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Punching above their weight

The ‘big three’ nations may have won the most Starting Grants announced last week by the European Research Council. But as Inga Vesper reports, a comparison of successes per head of population tells a different story.

Europe’s big three—Germany, France and the UK—sometimes seem to have it all, money, power and ERC Starting Grants. In this year’s Starting Grant round, announced on 10 September, the UK swept the board, with 131 grants out of 536. Germany and France followed at some distance, hosting 78 and 73 grants respectively. The Netherlands got 51, Switzerland 33.

But the UK, Germany and France have the most people, too and so maybe a better comparison of who’s succeeding can be obtained by dividing the number of winners by each country’s population.

Once you do that, it becomes the most research-intensive countries that top the league. Switzerland, the Netherlands and Israel are ahead—all of whom are small, spend lots of their own GDP on R&D (4.7 per cent in Israel’s case, 2.9 per cent in Switzerland’s) and enjoy a rich scientific reputation.

Are these Europe’s true research leaders, then? The top five in our ranking are among Europe’s strongest countries for basic research as well as for innovation. Their performances easily outstrip those of France and Germany—both of whom are engaged in extensive reforms to try to strengthen their leading research universities.

In some cases, the very smallness of some of the top performers may be assisting their ERC performance. The domestic funding options for researchers in Switzerland, for example, are fewer than those in Germany. In some fields, in the smaller countries, researchers are maybe more likely to have to look abroad for their funding. This, as well as high levels of excellence and expectations of success, could help account for the higher application rate per total number of researchers that is also seen in smaller countries.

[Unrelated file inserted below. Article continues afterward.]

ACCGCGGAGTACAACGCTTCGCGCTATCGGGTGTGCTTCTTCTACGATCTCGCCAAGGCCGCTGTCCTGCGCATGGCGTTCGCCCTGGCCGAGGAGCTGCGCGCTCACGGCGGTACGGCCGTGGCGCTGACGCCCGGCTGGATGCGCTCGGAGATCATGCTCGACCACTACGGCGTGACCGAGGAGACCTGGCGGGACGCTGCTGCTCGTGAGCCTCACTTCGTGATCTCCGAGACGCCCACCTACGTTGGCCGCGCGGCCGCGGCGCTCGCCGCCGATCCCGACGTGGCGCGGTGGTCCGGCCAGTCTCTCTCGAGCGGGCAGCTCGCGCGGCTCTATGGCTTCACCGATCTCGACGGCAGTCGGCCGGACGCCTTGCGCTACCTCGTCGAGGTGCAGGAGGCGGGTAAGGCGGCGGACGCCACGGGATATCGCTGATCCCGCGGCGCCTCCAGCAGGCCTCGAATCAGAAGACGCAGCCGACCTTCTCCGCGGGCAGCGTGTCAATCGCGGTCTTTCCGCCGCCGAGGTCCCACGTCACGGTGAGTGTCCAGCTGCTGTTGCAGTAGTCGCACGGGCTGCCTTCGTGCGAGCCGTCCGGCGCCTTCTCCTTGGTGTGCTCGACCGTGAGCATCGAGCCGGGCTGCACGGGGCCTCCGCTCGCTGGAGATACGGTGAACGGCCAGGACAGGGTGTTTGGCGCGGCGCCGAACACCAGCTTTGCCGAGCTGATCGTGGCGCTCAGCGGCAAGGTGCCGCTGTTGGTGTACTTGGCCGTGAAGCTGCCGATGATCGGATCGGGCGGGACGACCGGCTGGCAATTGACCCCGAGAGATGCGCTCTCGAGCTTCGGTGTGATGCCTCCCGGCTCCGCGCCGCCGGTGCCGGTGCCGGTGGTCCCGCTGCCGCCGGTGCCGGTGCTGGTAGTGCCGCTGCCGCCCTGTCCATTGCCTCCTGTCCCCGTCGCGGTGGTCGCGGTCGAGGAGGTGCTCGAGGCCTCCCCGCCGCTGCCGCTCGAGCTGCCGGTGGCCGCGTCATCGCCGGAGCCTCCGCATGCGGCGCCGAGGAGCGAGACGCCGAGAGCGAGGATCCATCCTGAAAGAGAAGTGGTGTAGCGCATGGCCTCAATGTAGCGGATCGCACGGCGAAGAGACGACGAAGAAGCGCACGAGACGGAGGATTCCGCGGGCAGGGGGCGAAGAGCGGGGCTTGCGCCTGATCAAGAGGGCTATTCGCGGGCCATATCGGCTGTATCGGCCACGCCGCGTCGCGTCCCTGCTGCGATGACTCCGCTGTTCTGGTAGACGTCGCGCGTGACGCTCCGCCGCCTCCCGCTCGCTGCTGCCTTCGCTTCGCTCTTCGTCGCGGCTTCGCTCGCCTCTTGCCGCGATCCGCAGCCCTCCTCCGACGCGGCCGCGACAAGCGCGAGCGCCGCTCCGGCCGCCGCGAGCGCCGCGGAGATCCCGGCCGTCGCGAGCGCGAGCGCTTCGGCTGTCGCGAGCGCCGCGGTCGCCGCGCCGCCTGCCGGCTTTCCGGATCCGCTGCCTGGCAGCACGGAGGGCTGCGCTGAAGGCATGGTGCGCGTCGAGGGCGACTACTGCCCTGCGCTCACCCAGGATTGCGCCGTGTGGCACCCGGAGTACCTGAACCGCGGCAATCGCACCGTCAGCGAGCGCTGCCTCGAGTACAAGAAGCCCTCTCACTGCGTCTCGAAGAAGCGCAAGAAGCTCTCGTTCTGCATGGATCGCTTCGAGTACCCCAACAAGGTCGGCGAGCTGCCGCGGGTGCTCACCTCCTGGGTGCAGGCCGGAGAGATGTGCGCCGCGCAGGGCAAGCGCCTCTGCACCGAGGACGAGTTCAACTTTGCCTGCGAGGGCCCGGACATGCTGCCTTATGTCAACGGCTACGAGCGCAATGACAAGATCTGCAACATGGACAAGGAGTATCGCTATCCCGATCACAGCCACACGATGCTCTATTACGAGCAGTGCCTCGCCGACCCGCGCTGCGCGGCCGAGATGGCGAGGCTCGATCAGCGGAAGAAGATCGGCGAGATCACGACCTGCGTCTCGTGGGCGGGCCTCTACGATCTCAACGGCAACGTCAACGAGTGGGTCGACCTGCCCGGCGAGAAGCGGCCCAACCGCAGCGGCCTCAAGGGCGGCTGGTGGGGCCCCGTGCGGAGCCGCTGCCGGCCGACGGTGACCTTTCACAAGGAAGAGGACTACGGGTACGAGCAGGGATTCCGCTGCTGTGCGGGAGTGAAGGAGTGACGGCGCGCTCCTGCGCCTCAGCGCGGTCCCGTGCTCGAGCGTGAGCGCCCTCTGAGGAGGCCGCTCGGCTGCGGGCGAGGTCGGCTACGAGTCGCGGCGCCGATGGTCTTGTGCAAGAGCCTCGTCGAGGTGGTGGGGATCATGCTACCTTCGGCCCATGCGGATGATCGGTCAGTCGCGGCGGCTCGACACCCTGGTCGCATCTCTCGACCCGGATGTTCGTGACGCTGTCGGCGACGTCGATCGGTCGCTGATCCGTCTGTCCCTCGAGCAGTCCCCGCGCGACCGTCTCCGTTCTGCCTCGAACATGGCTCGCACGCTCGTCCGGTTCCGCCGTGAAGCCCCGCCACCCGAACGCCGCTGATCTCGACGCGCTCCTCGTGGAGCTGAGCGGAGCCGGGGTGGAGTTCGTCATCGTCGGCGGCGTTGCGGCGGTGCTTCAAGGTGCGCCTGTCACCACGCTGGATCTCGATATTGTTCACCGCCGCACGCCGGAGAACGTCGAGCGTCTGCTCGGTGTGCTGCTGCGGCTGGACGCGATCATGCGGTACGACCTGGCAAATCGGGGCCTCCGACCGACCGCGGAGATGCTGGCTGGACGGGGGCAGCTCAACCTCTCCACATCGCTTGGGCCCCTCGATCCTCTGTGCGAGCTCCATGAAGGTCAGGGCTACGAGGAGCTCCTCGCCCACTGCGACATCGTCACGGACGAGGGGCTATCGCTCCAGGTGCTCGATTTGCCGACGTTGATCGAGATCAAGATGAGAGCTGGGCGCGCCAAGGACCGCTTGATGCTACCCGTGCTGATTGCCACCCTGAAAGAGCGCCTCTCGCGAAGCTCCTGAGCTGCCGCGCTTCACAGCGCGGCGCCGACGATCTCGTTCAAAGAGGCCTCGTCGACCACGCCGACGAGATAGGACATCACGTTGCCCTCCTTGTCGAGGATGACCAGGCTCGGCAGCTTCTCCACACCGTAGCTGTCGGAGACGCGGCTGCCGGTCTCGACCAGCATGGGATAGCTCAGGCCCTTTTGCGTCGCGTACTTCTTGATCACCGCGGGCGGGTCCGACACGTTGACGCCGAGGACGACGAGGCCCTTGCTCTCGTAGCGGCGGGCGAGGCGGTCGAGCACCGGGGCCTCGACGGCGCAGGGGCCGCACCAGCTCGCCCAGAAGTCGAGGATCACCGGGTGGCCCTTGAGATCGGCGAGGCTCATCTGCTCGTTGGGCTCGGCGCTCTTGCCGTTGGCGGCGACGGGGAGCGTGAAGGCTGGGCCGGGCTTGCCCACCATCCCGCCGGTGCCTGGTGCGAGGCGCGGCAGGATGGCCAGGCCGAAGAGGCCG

ERC grants are now keenly sought after by researchers in every member state. But the boost they bring to researchers’ careers may be even greater in some of the smaller countries. “There is an issue of how much winning an ERC grant helps your career,” says Iain Mattaj, the director general of the European Molecular Biology Laboratory in Germany. “This effect is much bigger in smaller countries and those with limited national funding than in big countries.”

The UK, of course, has a large population, but is still close to the top of the league. According to the ERC, the application rate from researchers in the UK is very high compared with the total number of researchers there, and the quality of the applications is also very good. The same tendency can be observed in general Framework 7 applications, where proposals with a British leader and proposal writer have a high chance of winning funding.

“The tendency of researchers based in different countries to apply to the ERC varies greatly and again depends on many factors such as the availability of national funding and whether research budgets are rising or falling in that country,” says Helga Nowotny, the president of the ERC.

However, not much has changed at the bottom of our alternative ranking. The five countries that won the fewest ERC grants, Greece, Hungary, Turkey, Poland and Slovakia, stay as the bottom five, although their order changes. It is not hard to see why these countries come bottom. Research spending as a proportion of GDP is small, for example, it’s about 0.5 per cent in Poland, and most of them have rather weak research support systems.

A low success rate in winning and hosting Starting Grants, however, can have a positive effect on a country. Polish scientists, for example, have shouted out loud about their lack of success, and may be getting some results: Poland’s government has announced that it is working on a strategy for basic research in the country, which may lead to at least a modest increase in funding.